The study of the Lomellina's architecture constitutes a peak in the long excavation campaign carried out on the wreck, under Eric Rieth's supervision, with the collaboration of Jean-Marie Gassend for on site architectural measurements.
parts of the ship
Due to the strategy adopted for the excavation works (see The Excavation), the study was performed in several stages. The ship's structural parts in particular were studied from the outside of the hull to the inside.
- The whole length of the keel has been preserved, except for a section in its middle, probably torn apart by an anchor. The study of the entire keel is an undeniable asset, not only since it allows us to restore the ship's general characteristics, but also because it helps us understand its shapes, and the principles according to which it was built. The oak keel is 34.18 metres long, 70 cm high on average and about 35 cm wide. It is formed of four elements, the smallest one - back section - being 6.90 m long, and the longest one - front section - approximately 10 m long. Both sections are located at each end of the keel. Their shapes are similar, as they bear the stem and the stern post in the shape of a large fanning branch..
view of the remains of the keel and rudder.
- Archaeonautica no9, p.24, pic. 7 -
- The stem is still well preserved on a length of 2.25 m and a width of 30 cm.
- All that could be seen of the stern post is its 75° angle with the keel plane. One of the rudder's sections is made up of four poplar pieces laid on a 1.45 m-long oak sole, forming together an angle of 78°.
-Two parts of the girder have been preserved, one at the foot of the mainmast and the other one at the front.
- Ribbing, made of deciduous oak, was studied at several levels: the lower part, bearing the floor timbers also called fourcatsdue to their fork shape (because of the presence of the careening). These lay directly on top of the keel and form the starting point of the hull, then the joints, followed by the first futtocks (crossing the joints on the orlop deck) and the second futtocks (at main deck level). The frames are of varying width (19-23 cm) and length, possibly in order to use wood in the best possible way (wood could be used over again for other purposes). These various frame elements are joined together by lateral crossing and dovetailed on their contact surface.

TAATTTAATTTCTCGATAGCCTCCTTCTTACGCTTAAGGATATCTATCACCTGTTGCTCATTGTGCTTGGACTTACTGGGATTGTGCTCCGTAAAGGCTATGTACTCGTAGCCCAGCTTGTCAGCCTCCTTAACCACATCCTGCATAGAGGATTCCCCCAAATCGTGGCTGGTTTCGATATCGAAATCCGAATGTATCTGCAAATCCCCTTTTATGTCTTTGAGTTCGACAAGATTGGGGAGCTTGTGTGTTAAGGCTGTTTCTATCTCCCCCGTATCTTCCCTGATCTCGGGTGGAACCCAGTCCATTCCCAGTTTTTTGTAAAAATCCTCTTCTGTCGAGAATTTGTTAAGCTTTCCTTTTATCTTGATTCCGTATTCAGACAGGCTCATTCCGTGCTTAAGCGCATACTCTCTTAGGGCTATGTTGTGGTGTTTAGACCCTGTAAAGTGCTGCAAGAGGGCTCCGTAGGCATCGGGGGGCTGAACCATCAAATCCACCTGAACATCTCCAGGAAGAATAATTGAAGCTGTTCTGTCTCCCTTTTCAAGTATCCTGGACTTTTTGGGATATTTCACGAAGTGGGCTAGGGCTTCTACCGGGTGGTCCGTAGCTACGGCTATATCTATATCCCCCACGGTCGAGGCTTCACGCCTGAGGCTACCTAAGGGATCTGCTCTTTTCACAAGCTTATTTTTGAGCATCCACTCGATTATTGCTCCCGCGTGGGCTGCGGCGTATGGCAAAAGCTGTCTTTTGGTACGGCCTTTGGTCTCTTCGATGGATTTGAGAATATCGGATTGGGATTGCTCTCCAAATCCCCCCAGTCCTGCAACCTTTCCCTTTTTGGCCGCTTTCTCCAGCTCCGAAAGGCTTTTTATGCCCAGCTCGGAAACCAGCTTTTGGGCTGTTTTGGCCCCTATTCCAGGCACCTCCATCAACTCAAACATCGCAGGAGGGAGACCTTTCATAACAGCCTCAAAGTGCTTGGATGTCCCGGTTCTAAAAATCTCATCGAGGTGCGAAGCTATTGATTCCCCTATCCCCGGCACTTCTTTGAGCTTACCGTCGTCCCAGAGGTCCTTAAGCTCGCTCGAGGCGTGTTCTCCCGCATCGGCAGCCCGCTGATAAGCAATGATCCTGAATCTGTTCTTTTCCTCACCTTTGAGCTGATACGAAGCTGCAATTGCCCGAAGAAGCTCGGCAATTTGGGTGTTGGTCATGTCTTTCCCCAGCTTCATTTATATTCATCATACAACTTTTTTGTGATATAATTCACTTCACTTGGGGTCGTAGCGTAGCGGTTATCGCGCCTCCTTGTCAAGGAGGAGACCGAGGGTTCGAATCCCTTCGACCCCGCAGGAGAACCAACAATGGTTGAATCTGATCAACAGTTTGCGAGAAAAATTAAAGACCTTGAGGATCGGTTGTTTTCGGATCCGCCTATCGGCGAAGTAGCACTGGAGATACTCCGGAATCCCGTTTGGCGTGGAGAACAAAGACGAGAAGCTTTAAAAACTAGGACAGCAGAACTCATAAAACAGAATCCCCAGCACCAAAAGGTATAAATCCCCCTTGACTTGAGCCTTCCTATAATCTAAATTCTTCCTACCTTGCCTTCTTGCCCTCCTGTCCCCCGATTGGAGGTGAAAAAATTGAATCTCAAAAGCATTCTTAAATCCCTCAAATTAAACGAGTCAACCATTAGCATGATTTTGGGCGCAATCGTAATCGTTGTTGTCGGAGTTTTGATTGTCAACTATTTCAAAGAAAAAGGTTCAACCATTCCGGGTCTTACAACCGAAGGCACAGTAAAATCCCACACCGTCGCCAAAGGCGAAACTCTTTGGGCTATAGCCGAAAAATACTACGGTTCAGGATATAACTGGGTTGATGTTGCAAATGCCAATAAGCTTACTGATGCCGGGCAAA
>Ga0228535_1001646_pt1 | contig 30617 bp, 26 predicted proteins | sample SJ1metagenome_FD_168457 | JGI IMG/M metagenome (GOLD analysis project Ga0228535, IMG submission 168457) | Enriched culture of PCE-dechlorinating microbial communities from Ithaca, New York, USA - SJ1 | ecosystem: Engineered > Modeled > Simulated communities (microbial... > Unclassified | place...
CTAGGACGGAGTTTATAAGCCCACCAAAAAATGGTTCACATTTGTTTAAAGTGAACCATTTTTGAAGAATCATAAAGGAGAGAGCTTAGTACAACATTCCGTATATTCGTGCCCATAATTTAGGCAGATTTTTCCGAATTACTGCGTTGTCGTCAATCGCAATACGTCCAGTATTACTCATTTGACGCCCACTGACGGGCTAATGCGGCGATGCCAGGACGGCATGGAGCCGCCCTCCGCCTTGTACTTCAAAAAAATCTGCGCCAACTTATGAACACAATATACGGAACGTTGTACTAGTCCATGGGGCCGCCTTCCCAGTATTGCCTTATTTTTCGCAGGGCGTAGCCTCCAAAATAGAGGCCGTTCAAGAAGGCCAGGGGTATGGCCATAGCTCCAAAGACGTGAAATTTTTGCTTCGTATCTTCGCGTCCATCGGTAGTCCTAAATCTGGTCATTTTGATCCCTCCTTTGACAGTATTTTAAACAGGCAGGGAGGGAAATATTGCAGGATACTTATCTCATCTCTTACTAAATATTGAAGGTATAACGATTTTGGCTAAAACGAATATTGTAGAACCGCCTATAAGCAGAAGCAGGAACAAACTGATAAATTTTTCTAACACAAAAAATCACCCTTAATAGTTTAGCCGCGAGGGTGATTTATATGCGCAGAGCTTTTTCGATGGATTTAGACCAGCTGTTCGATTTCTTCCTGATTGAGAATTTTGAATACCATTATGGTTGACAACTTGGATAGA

- 30 pieces of carvel planking have been preserved.
These are made of coniferous trees (umbrella and Aleppo pine) and of oak at the perpendicular transversal joining with the frame. The planking is 12 cm-wide at the bottom and 10 cm-wide in the upper part, that were maintained except for a 19 cm-wide wale plate. Their width is between 18 and 24cm. the planking is reinforced with lead up to the 26th strake, which is a wale plate. The corresponding lead sheets are on average 120 cm long, 40 cm wide, and 1.5 to 2 mm thick, and are fixed with round headed nails.
- Dunnage is formed of 18 cm wide and 15 cm thick stringers. These are fixed on the inner sides of the frames and distributed by twos at the perpendicular joints of the various frame elements (thus facing the oak planking just described). The oak or beech dunnage is laid flat and continuously without notches on the frames. They are between 13 and 26 cm wide and from 3 to 6 cm thick.
- All the structural elements (planking, frames and dunnage) are joined together by single nailing.
- Except for the mast step, we found and have studied five beams, fixed at a distance of 2-3 m from each other, and making up the structure of the orlop deck. They are not linked together and therefore do not form a continuous deck. Beams are 20 × 20 cm wide. They are fixed in curves to the ship's sides, and topped by coamings of similar styling. Between beams at the foot of the mainmast are six intermediary 15 × 15 cm. wide deck beams. The resulting surface appears to have been used as a storage space (for guns, spare rigging and anchor).
- The main deck (a continuous deck) is supported by half-beams of uneven width and distance (10-20 cm wide, 10-60 cm apart). The ends of these half-beams are dovetailed onto the top of the clamp. The deck is made up of 10 cm wide strakes laid at a distance of 24 to 31 cm.
- The mainmast fixing system has been entirely restored despite considerable damage to the starboard side. Four main elements can be observed:
|- The reinforced girder measures 25 cm high and 28 cm wide.
- The two small girders lie on each side of the central girder, and have reconstructed measurements of 5.60 m long, a maximum height of 40 cm, and a width of 27 cm.
- Trapezoid shaped oak cleats embedded forcibly between the small girder and the first stringer to hold the system laterally.
- oak cross girders are embedded or laid on top of the girder, only for supporting the bottom of the hold.
This fixing system can be compared to that of galleys and of some Mediterranean ships like the chebec. It is totally different from systems used on ships of similar size built for navigation on the Atlantic ocean. This type of structure is here observed for the first time; proving that there existed a tradition of construction of the typically Mediterranean round ships, that had gone unnoticed until now. Earlier research in the Genoa archives revealed that the vocabulary used in building contracts for Genoese naveswas similar to that used for galleys. It can be guessed that the use of one specific term corresponds to a same structure or technique, and therefore to a shared tradition.
Basic framework according to the blueprint of galley
|Addition of cross beams
supporting the floor of the hold.
- Archaeonautica. no9, p.70, pic. 34 -
|Addition of the floor of
the hold and its partitions.
- Archaeonautica. no9, p.71, pic. 35 -
|Compilation of structures
- Drawing by Noël Blotti -